SCANDINAVIAN-CANADIAN STUDIES/ÉTUDES SCANDINAVES AU CANADA
Vol. 20 (2011) pp.113-115.

Title: Maaret Koskinen. Ingmar Bergman’s The Silence. Pictures in the Typewriter, Writings on the Screen.

Author: Marilyn Johns Blackwell
Statement of responsibility:
Marked up by
Martin Holmes
Marked up to be included in the Scandinavian-Canadian Journal
Source(s): Blackwell, Marilyn Johns. 2011. Maaret Koskinen. Ingmar Bergman’s The Silence. Pictures in the Typewriter, Writings on the Screen. Scandinavian-Canadian Journal / Études scandinaves au Canada 20: 113-115.
Text classification:
Keywords:
review
Keywords:
  • Bergman, Ingmar
  • Ingmar Bergman Archive
  • The Silence
  • cinema history
  • cinematic technique
  • MDH: started markup 1st February 2012
  • MDH: fixed a typo 1st March 2012
  • MDH: entered editor's proofing corrctions 6th March 2012
  • MDH: entered keywords from editor 26th March 2012
  • MDH: entered editor's proofing corrections 26th March 2012

Maaret Koskinen. Ingmar Bergman’s The Silence. Pictures in the Typewriter, Writings on the Screen.

Marilyn Johns Blackwell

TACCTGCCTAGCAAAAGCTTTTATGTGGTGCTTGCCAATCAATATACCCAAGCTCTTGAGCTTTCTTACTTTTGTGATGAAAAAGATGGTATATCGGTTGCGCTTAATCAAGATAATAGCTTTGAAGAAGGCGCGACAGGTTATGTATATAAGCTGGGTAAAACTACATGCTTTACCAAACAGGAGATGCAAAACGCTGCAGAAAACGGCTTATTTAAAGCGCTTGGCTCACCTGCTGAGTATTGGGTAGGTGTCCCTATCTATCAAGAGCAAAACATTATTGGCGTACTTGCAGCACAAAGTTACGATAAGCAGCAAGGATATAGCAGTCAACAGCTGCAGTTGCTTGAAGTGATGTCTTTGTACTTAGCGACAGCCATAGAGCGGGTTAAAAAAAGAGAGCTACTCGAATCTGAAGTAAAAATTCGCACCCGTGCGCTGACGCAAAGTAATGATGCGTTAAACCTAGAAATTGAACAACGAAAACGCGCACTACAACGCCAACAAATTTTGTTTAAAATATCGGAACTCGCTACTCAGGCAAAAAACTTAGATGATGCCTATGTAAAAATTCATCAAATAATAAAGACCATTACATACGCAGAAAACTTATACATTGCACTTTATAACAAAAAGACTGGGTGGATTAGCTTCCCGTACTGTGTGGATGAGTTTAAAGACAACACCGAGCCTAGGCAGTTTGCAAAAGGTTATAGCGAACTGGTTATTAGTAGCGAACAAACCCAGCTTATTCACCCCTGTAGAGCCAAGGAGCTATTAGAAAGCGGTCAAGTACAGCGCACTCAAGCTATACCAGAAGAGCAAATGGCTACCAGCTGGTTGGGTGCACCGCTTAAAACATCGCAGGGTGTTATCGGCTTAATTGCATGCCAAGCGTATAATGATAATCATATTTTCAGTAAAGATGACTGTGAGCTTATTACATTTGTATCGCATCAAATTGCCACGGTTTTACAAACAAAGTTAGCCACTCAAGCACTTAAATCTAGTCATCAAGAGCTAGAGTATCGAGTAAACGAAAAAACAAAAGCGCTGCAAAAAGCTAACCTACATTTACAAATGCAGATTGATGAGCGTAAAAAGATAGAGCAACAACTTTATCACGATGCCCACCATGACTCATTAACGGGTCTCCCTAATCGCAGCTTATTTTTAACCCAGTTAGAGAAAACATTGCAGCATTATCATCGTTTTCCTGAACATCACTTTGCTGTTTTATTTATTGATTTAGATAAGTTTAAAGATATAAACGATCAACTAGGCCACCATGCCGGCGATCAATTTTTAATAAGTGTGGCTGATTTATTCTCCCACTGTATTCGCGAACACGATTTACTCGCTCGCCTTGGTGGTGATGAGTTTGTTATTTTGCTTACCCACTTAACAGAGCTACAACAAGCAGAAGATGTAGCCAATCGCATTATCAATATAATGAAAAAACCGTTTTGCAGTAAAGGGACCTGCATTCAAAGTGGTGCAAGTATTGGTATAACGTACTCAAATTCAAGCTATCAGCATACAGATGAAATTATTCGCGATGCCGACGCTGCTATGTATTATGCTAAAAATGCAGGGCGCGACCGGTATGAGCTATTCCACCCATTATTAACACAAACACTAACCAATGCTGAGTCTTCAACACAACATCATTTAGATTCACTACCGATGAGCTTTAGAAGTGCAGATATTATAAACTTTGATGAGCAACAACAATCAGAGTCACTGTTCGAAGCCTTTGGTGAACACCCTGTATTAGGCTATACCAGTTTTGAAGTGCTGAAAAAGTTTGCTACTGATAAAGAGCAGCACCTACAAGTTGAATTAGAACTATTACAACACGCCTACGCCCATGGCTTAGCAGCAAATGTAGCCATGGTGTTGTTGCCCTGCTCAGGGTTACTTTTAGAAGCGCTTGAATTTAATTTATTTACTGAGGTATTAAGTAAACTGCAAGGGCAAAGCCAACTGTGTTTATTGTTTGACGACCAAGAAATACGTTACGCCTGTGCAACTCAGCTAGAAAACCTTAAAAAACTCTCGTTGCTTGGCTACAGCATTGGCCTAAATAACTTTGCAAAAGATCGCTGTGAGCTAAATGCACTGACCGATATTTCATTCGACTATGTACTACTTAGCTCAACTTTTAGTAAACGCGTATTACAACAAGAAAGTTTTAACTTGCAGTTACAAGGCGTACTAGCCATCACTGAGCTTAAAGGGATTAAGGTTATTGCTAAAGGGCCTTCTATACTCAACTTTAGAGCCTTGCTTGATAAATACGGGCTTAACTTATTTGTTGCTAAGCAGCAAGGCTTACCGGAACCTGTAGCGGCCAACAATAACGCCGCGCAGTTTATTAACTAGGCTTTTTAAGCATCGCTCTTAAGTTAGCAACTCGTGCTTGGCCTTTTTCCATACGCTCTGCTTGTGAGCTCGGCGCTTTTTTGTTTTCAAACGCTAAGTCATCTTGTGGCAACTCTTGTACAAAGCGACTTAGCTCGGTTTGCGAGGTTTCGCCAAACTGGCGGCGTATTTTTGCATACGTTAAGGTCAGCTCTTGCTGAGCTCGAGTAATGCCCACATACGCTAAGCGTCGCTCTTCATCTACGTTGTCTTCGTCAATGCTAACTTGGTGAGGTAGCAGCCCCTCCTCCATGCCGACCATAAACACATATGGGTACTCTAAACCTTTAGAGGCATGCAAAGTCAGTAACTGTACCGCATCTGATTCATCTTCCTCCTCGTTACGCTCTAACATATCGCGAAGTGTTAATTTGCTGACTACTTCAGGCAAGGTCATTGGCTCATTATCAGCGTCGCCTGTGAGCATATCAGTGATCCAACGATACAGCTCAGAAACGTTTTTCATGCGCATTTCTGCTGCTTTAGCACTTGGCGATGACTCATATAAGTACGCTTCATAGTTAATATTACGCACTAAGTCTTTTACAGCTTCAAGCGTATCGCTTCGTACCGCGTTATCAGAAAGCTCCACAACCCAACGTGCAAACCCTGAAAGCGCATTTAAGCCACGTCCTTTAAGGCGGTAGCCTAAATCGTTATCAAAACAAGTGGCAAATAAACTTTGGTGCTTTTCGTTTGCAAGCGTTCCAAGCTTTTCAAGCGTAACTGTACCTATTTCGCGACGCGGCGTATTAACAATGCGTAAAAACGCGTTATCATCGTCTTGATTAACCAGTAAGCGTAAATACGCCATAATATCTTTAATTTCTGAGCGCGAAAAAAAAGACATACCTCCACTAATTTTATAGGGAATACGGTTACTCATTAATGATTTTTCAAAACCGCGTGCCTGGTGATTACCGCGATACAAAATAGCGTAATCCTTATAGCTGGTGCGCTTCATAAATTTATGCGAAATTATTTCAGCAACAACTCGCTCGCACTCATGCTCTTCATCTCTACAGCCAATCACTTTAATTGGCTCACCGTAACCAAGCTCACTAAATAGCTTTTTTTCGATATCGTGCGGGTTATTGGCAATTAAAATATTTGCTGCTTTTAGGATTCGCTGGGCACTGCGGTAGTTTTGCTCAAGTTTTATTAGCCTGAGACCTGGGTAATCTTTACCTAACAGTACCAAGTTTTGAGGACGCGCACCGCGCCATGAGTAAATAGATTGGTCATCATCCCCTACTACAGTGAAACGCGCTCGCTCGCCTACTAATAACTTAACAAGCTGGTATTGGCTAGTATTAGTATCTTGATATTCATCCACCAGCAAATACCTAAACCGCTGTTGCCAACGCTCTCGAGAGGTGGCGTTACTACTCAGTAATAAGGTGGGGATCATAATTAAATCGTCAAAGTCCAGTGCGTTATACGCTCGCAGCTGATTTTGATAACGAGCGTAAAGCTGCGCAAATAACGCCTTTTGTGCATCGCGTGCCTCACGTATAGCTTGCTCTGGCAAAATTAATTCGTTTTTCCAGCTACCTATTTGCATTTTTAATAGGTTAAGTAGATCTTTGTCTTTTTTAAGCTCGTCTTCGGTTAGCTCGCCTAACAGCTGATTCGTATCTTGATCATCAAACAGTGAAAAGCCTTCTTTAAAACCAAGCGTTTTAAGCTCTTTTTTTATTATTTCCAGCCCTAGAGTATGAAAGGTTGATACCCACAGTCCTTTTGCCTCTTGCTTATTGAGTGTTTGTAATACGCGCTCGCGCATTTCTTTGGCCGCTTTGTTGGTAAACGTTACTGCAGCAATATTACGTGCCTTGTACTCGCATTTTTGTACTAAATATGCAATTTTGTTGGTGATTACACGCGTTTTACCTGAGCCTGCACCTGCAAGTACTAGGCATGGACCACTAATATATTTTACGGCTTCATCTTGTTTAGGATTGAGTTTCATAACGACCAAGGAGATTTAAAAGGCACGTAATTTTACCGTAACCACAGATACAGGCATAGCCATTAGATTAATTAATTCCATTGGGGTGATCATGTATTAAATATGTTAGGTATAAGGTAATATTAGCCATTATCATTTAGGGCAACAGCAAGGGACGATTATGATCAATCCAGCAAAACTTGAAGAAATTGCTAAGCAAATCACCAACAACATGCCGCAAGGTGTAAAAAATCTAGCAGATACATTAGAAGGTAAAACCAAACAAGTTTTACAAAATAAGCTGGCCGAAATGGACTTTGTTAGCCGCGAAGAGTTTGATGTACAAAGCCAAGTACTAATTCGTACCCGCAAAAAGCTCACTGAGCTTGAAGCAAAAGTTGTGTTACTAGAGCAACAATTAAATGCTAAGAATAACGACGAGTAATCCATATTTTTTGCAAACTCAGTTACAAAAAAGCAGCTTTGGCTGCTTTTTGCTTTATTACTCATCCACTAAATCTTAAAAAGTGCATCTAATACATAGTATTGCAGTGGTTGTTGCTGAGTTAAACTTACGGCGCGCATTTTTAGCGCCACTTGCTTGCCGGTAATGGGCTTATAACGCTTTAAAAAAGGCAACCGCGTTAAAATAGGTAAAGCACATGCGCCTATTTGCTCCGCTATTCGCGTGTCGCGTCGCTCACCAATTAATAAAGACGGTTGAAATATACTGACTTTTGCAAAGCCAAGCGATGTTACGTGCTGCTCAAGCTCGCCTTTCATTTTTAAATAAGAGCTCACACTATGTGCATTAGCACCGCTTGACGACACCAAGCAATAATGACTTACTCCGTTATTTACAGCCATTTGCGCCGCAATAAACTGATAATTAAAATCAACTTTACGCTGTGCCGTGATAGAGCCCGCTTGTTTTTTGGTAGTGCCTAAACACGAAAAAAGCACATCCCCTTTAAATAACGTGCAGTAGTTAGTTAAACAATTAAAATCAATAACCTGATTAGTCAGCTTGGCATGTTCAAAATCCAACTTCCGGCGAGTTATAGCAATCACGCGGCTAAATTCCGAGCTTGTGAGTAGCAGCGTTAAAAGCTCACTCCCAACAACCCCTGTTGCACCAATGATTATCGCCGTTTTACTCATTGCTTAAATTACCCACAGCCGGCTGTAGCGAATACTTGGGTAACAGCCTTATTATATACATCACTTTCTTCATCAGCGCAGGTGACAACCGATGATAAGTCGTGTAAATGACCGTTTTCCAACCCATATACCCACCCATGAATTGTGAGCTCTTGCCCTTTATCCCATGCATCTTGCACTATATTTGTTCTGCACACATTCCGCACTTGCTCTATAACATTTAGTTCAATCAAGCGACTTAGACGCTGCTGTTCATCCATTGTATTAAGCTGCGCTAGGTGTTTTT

Few would dispute the claim that Maaret Koskinen is the most important Ingmar Bergman critic of our time. Her three major tomes (Spel och speglingar: En studie i Ingmar Bergmans filmiska estetik [Plays and Mirrors: on the cinematic aesthetics of Ingmar Bergman], Ingmar Bergman: “Allting föreställer, ingenting är”: Film och teatern, En tväestetisk studie [Ingmar Bergman: “Everything represents, nothing exists.” Film and theater: An interdisciplinary study], and I begynnelsen var ordet: Ingmar Bergman och hans tidiga författarskap [In the Beginning was the Word] and her various other books (among them an introductory short book in English on the director and a co-authored book on Fanny and Alexander) make her, as another Swedish film critic put it to me in conversation, “en stjärna” [a star], certainly the leading voice on film in Sweden today. This stature is only enhanced by the fact that she is the film professor at the University of Stockholm (there is only one) and the leading film critic for the Stockholm daily Dagens nyheter. Not surprisingly, then, it was to her that Bergman turned when he decided to donate the private papers he had accumulated over a lifetime—film scripts and directorial scripts among them. And thus it is she who sorted through the Bergman papers and arranged for their transferral to the University of Stockholm’s Filmhuset where they became the Ingmar Bergman Archive, the kind of archive that students of many other filmmakers can only dream of.